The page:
Dassault Systèmes’ Living Heart Project Reaches Next Milestones In Mission To Improve Patient Care

Dassault Systèmes’ Living Heart Project Reaches Next Milestones In Mission To Improve Patient Care

Florida, US: Dassault Systèmes has outlined, at the 3DEXPERIENCE Forum North America, multiple milestones in its Living Heart Project aimed to drive the creation and use of simulated 3D personalised hearts in the treatment, diagnosis and prevention of heart diseases. As the scientific and medical community seeks faster and more targeted ways to improve patient care, the Living Heart Project is extending its reach through new partnerships and applications while lowering the barriers to access.

The Living Heart is now available through the 3DEXPERIENCE platform on the cloud, offering the speed and flexibility of High-Performance Computing (HPC) to even the smallest medical device companies. Any life sciences company can immediately access a complete, on-demand HPC environment to scale up virtual testing securely and collaboratively while managing infrastructure costs. This also crosses an important boundary toward the use of the Living Heart directly in a clinical setting.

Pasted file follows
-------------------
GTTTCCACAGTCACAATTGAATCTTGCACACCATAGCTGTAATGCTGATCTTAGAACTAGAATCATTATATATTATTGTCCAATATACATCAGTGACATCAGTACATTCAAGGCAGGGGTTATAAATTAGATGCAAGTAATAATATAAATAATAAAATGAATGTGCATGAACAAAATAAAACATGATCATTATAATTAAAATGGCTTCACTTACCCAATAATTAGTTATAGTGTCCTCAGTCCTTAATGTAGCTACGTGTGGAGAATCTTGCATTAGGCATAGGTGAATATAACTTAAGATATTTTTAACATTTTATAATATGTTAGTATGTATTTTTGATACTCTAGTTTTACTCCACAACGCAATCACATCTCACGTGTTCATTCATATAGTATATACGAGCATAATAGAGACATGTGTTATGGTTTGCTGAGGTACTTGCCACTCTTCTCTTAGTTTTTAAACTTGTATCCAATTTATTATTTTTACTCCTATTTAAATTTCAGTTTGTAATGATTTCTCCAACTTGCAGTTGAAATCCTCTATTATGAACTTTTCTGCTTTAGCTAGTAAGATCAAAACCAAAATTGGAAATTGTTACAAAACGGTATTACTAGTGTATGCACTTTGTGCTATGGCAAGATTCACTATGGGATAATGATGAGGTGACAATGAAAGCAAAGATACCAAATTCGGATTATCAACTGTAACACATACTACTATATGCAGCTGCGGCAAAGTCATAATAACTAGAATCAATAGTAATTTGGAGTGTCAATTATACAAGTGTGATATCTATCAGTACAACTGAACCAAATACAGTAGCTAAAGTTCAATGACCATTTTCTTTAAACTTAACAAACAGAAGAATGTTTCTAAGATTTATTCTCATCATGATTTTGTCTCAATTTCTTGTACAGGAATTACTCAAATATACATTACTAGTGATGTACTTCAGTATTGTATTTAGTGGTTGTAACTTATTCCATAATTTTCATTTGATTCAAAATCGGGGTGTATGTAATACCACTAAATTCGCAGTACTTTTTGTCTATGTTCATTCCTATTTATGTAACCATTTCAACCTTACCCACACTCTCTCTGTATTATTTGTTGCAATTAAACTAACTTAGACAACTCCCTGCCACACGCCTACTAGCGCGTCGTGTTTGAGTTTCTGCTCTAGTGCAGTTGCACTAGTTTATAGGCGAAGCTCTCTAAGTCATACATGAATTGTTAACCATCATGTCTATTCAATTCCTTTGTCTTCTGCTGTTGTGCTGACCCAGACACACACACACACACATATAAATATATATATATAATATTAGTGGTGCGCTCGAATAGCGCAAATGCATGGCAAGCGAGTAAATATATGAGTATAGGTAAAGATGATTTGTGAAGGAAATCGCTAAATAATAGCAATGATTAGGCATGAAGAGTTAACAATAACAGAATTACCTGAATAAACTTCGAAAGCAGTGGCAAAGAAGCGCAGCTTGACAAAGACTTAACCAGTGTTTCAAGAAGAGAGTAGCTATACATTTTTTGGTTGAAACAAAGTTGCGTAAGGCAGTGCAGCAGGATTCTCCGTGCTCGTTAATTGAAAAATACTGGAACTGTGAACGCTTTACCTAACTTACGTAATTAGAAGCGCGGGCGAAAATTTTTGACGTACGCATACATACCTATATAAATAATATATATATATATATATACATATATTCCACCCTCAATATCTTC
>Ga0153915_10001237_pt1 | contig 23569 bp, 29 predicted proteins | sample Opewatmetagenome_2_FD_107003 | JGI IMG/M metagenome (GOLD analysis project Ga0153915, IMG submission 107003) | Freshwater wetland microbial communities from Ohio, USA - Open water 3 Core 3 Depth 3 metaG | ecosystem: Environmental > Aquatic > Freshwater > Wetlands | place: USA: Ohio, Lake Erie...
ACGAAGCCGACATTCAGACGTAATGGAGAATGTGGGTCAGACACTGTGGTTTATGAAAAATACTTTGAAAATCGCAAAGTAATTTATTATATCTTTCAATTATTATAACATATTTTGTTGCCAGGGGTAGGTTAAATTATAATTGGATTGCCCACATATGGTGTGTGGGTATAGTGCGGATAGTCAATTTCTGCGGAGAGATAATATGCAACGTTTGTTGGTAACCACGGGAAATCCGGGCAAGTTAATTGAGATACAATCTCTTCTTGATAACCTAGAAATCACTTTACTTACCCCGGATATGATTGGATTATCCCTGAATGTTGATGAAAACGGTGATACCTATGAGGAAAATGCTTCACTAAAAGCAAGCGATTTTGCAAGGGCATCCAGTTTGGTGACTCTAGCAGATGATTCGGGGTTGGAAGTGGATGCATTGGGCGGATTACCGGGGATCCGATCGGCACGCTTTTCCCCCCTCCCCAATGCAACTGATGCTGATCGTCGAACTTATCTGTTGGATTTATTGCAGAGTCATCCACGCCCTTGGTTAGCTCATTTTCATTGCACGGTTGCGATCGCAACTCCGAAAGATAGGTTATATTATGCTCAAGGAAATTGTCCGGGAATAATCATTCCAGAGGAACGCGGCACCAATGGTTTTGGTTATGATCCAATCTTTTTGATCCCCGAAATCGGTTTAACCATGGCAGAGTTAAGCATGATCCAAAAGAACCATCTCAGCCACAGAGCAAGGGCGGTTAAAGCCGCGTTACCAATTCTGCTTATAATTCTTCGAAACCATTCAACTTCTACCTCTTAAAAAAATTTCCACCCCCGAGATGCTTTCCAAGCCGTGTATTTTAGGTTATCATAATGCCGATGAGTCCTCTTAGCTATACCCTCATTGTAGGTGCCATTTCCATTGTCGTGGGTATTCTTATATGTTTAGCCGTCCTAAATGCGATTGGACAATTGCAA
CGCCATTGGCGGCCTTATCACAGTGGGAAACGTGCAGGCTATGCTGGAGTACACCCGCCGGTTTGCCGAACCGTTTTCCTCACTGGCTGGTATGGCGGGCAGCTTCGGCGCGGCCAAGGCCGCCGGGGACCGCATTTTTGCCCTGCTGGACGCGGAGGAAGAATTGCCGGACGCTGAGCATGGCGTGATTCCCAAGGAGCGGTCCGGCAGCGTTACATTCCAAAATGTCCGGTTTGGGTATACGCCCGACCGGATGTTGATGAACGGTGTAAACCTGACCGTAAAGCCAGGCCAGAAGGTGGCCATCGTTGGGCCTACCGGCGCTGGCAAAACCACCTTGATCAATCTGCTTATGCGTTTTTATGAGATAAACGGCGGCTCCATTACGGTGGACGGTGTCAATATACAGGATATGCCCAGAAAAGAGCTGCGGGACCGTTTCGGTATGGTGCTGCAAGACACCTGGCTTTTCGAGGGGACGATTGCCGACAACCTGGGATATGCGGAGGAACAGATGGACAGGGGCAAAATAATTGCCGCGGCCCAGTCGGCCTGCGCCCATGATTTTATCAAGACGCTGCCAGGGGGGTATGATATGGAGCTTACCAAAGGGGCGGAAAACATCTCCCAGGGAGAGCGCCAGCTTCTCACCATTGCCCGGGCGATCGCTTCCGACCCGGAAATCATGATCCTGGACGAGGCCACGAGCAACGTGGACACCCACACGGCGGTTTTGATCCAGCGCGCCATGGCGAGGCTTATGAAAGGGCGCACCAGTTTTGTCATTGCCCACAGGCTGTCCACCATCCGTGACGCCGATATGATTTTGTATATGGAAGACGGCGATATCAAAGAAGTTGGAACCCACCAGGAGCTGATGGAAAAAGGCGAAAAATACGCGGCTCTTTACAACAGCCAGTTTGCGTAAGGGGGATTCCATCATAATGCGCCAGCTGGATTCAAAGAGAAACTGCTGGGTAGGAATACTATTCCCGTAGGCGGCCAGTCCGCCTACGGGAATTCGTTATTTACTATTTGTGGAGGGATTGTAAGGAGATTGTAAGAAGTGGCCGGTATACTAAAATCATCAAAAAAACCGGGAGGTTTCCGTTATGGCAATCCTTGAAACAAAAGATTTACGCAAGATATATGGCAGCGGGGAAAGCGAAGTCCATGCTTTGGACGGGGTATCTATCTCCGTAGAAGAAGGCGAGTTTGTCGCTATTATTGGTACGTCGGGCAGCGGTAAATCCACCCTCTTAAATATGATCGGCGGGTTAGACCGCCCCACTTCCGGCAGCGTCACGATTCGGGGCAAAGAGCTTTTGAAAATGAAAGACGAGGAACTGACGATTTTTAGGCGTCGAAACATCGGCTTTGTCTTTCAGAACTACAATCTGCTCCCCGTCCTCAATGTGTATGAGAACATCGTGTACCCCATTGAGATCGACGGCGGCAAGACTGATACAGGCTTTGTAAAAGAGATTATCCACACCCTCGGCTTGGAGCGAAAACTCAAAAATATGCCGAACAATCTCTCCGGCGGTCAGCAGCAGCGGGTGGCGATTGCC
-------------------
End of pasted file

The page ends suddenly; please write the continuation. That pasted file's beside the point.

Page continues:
The Living Heart Project has grown to more than 95 member organisations worldwide including medical researchers, practitioners, device manufacturers and regulatory agencies united in a mission of open innovation to solve healthcare challenges. The project has supported 15 research grant proposals by providing access to the model, associated technologies and project expertise. Novel use of the model to understand heart disease and study the safety and effectiveness of medical devices has appeared in eight articles published in peer-reviewed journals to date.

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For the first time, the Living Heart was used to simulate detailed drug interactions affecting the entire organ function. Researchers at Stanford University working with UberCloud recently used the Living Heart as a platform for a model that would enable pharmaceutical companies to test drugs for the risk of inducing cardiac arrhythmias, the leading negative side effect preventing FDA approval.

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